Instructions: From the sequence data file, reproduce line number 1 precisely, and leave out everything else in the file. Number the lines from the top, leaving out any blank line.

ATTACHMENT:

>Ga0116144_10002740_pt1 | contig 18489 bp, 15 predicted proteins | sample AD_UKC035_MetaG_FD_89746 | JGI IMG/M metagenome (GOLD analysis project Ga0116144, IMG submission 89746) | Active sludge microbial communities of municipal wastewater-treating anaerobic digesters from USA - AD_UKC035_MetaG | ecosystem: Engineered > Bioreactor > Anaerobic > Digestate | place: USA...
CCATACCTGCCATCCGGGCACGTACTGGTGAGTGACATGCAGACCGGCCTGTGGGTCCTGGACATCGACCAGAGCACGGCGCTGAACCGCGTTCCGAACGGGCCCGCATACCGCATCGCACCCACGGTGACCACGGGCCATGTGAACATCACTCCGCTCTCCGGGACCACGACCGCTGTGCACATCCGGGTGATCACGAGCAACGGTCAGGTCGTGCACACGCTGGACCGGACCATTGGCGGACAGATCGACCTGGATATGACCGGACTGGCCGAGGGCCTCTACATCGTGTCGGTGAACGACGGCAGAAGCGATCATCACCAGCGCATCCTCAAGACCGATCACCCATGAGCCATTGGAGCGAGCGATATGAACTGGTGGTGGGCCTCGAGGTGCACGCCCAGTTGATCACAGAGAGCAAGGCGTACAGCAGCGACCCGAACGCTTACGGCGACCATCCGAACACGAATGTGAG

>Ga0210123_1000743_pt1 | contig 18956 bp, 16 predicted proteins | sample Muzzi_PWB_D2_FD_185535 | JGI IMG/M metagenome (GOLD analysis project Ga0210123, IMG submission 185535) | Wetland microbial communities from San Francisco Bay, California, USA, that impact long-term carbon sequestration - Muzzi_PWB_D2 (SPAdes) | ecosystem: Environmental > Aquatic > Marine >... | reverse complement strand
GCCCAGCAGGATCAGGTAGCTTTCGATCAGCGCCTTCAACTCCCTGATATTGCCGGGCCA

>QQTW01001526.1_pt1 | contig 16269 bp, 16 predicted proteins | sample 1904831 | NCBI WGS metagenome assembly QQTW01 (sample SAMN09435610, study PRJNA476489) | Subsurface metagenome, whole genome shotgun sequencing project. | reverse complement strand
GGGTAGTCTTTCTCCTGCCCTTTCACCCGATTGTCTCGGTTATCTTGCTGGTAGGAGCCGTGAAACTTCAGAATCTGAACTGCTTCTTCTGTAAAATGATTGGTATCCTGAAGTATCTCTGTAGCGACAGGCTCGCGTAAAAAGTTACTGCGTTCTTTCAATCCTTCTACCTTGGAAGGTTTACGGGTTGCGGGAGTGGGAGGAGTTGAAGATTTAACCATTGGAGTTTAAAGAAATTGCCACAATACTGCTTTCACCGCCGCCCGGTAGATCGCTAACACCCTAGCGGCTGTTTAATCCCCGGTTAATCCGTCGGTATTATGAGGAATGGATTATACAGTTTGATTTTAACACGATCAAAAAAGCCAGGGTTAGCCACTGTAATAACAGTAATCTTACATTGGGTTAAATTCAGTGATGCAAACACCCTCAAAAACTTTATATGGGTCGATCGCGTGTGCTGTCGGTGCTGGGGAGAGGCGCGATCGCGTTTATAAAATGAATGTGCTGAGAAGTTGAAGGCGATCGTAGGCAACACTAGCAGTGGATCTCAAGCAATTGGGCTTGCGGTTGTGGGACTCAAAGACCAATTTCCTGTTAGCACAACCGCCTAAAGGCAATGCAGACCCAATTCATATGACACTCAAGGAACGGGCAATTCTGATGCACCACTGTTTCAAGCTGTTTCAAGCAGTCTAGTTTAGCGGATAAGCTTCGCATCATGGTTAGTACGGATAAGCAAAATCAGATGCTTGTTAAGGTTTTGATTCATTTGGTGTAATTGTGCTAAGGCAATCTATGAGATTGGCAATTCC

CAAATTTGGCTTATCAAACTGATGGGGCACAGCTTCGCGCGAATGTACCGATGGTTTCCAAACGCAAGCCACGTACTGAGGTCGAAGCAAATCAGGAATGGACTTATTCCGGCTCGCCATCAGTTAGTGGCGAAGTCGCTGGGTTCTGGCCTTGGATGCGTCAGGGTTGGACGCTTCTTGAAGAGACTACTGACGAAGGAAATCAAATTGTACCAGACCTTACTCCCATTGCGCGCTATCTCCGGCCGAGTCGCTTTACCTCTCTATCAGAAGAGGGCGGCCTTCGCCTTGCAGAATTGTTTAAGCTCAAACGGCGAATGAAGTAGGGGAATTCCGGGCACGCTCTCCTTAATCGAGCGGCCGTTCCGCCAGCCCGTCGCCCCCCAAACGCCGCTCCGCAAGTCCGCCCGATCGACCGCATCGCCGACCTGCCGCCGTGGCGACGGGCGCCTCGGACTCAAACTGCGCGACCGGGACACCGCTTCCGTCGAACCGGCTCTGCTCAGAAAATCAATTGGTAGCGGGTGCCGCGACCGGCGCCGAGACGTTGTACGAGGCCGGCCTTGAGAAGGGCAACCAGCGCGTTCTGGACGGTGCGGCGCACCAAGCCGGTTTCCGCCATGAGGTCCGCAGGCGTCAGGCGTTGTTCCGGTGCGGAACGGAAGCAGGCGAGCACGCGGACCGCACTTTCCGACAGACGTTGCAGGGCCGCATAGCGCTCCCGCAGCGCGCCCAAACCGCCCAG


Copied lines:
>Ga0116144_10002740_pt1 | contig 18489 bp, 15 predicted proteins | sample AD_UKC035_MetaG_FD_89746 | JGI IMG/M metagenome (GOLD analysis project Ga0116144, IMG submission 89746) | Active sludge microbial communities of municipal wastewater-treating anaerobic digesters from USA - AD_UKC035_MetaG | ecosystem: Engineered > Bioreactor > Anaerobic > Digestate | place: USA...